Chemical elements
    Physical Properties
    Chemical Properties
      Strontium Hydride
      Strontium Fluoride
      Strontium Chloride
      Strontium Perchloride
      Strontium Bromide
      Strontium Perbromide
      Strontium Iodide
      Strontium Periodides
      Mixed Halides
      Strontium Oxychloride
      Strontium Hypochlorite
      Strontium Chlorite
      Strontium Chlorate
      Strontium Perchlorate
      Strontium Oxybromide
      Strontium Bromate
      Strontium Oxyiodide
      Strontium Iodate
      Strontium Periodate
      Strontium Manganite
      Strontium Manganate
      Strontium Permanganate
      Strontium Suboxide
      Strontium Oxide
      Strontium Hydroxide
      Strontium Peroxide
      Strontium Diperoxyhydrate
      Strontium Hydride
      Strontium Hydrosulphide
      Strontium Polysulphides
      Strontium Oxysulphide
      Strontium Thiosulphate
      Strontium Hyposulphite
      Strontium Sulphite
      Strontium Dithionate
      Strontium Tetrathionate
      Strontium Sulphate
      Acid Strontium Sulphate
      Strontium Pyrosulphate
      Strontium Selenide
      Strontium Selenite
      Strontium Selenate
      Strontium Telluride
      Strontium Tellurite
      Strontium Tellurate
      Strontium Chromate
      Strontium Dichromate
      Strontium Trichromate
      Strontium Chlorochromate
      Strontium Molybdate
      Complex Strontium Molybdates
      Strontium Tungstate
      Strontium Uranate
      Strontium Nitride
      Strontium Azide
      Strontium Ammonium
      Strontium Hexammoniate
      Strontium Amide
      Strontium Imide
      Strontium Imidosulphonate
      Strontium Hyponitrite
      Strontium Nitrohydroxylaminate
      Strontium Nitrite
      Strontium Nitrate
      Strontium Phosphide
      Strontium Dihydrohypophosphite
      Strontium Hydrophosphite
      Strontium Dihydrophosphite
      Strontium Orthophosphates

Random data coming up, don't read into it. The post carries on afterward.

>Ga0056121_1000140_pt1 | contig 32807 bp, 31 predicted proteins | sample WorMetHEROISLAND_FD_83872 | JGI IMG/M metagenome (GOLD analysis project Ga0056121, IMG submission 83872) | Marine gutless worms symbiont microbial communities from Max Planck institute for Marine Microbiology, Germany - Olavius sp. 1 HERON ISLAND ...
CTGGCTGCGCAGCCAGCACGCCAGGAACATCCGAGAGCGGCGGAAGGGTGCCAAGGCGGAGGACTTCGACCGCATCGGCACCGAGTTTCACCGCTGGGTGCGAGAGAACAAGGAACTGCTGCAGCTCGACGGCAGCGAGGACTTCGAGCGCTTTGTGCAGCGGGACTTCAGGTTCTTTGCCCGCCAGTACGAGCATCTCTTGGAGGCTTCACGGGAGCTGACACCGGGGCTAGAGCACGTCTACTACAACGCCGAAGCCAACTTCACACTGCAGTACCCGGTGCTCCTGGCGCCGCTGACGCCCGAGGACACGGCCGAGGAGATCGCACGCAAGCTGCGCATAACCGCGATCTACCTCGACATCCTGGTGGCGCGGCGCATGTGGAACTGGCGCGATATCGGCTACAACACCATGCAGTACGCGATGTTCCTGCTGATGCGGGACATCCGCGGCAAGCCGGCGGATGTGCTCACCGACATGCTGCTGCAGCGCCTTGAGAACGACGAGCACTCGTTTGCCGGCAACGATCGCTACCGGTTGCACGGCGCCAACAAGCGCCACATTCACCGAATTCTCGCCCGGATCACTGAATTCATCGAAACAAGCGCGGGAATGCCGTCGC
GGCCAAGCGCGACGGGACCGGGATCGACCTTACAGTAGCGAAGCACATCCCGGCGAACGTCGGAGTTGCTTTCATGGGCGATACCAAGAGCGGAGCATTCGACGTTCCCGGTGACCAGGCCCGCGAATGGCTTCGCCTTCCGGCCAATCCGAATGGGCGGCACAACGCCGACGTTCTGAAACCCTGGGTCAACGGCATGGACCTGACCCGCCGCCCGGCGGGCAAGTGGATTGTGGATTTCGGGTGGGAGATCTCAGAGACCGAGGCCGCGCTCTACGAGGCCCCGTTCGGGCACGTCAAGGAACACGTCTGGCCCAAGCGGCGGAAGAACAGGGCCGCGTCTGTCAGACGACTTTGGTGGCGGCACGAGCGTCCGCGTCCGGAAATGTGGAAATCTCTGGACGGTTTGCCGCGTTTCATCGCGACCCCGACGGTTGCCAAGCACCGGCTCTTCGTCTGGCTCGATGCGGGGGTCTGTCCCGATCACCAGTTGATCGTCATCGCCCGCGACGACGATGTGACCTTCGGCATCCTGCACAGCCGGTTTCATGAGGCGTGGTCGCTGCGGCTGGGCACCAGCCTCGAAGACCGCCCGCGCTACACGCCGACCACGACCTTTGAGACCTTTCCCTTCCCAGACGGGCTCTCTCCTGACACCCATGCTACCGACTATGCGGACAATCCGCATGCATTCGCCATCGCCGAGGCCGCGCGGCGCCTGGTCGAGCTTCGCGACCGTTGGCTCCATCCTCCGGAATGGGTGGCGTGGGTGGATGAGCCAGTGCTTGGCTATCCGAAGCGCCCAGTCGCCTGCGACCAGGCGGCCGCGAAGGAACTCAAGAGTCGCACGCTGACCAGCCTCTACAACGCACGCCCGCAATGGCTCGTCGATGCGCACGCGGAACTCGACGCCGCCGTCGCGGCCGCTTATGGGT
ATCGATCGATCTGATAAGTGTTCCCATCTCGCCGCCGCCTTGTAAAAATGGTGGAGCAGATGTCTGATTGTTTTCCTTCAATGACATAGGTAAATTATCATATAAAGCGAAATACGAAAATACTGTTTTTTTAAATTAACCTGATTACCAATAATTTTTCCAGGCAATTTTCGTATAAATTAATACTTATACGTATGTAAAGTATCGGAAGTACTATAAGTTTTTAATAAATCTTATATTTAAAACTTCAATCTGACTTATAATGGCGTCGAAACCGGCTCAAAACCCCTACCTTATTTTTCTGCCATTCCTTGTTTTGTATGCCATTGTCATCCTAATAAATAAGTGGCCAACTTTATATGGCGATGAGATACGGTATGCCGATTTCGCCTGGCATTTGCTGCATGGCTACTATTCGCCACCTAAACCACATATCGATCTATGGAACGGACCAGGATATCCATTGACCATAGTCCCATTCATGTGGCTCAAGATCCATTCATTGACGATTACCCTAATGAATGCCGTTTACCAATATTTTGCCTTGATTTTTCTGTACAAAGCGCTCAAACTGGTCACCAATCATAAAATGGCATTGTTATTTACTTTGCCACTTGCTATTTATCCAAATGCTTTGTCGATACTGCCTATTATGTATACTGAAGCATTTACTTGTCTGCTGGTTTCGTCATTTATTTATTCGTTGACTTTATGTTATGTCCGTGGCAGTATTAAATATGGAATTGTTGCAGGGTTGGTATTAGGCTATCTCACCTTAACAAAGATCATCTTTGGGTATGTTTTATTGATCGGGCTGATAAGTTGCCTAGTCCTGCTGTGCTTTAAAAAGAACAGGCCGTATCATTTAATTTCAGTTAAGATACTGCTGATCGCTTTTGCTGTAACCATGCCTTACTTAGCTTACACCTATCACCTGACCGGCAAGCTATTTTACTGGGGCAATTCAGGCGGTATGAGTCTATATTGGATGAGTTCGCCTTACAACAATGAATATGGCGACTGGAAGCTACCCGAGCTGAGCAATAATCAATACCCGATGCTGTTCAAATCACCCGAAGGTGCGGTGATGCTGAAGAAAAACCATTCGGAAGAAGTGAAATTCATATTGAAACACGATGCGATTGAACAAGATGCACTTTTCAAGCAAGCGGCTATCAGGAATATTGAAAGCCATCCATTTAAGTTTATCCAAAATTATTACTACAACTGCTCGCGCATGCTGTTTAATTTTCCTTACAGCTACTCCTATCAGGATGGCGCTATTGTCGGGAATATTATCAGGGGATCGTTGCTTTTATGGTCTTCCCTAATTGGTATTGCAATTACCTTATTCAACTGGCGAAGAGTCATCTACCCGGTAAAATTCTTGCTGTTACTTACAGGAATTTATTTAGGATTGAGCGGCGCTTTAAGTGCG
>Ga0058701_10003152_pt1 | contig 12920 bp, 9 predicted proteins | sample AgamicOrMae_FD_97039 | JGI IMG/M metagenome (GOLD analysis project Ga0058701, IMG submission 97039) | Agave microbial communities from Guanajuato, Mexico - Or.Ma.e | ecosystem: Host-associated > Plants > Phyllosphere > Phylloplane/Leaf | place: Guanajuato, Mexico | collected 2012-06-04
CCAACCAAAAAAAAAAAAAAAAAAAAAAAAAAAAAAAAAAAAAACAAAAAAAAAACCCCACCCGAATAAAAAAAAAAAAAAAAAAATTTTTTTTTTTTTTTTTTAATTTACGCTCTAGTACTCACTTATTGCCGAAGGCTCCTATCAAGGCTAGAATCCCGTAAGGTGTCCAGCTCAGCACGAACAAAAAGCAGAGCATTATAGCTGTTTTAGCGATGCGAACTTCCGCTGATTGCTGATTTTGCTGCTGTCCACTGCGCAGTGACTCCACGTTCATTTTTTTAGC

Strontium Pyrophosphate
      Strontium Metaphosphate
      Basic Strontium Phosphate
      Strontium Arsenide
      Strontium Orthoarsenites
      Strontium Pyroarsenite
      Strontium Metarsenite
      Strontium Orthoarsenates
      Strontium Pyroarsenate
      Strontium Thioarsenites
      Strontium Thio-oxyarsenates
      Strontium Thioantimonite
      Strontium Antimonate
      Strontium Orthovanadate
      Strontium Metavanadate
      Strontium Pervanadate
      Strontium Carbide
      Strontium Carbonyl
      Strontium Formate
      Strontium Acetate
      Strontium Oxalate
      Strontium Carbonate
      Strontium Trithiocarbonate
      Strontium Perthiocarbonate
      Strontium Cyanide
      Strontium Cyanamide
      Strontium Thiocyanate
      Strontium Silicide
      Strontium Silicate
      Strontium Fluosilicate
      Strontium Stannate
      Strontium Orthoplumbate
      Strontium Titanate
      Strontium Zirconate
      Strontium Boride
      Strontium Borates
      Strontium Aluminates
      Strontium Ferrate
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Strontium Iodide, SrI2

Strontium Iodide, SrI2, is formed when metallic strontium is heated in iodine vapour. It may be prepared by the action of hydriodic acid, or iodine, and a reducing agent, on strontium hydroxide, carbonate, or sulphide, evaporation, and fusion of the residue in a current of gaseous hydriodic acid.

The heat of formation from its elements is 147.5 Cal. It is a white deliquescent compound of density 4.549 at 25° C., and melting-point 507° C., or probably higher, since most of Carnelley's results are rather low. It readily loses iodine if melted in contact with air, and in moist air at ordinary temperatures it is decomposed, forming iodine and strontium hydroxide.

Strontium iodide is even more soluble in water than either the bromide or the chloride. The heat of solution is 20.5 Cal. Etard found the following values for the solubility:

Temperature, ° C-20-10-3711183852778197105120175
Grams SrI2 in 100 grams solution60.060.362.263.063.463.564.866.070.574.079.279.480.886.5

Measurements of the densities of strontium iodide solutions have been made, and also of refractive indices and freezing-points, and of electrical conductivities. Electrical conductivity determinations of solutions in methyl, ethyl, and propyl alcohol, and in mixtures of these with water, have been made at 0° C. and 25° C.

Hydrates of Strontium Iodide

From solutions at ordinary temperatures, hexagonal crystalline plates of the hexahydrate separate out. According to Tassilly, the salt obtained at 60° C. contains 7 molecules of water, and the heat of solution is -4.47 Cal. The heat of hydration is, therefore, 25.24 Cal.

Etard separated a duodecahydrate at low temperatures, and concluded that a dihydrate, which may be isomorphous with barium chloride dihydrate, BaCl2.2H2O, is probably the stable form above 90° C.

Addition Compounds of Strontium Iodide

Strontium iodide forms addition compounds containing 1, 2, 4, and 6 molecules of ammonia. The compound, Sr(NH3)6I2, has a dissociation pressure of 50 mm. at 62° C., and the heat of formation from strontium iodide and ammonia at the same temperature is 13.40 Cal. Huttig has found compounds with 1, 2, 6, and 8 molecules of ammonia which attain a dissociation pressure of 100 mm. At 204°, 134°, 74.5°, and 31° C. respectively, the heats of formation being 11.0, 12.6, 15.5, and 18.3 Cal.
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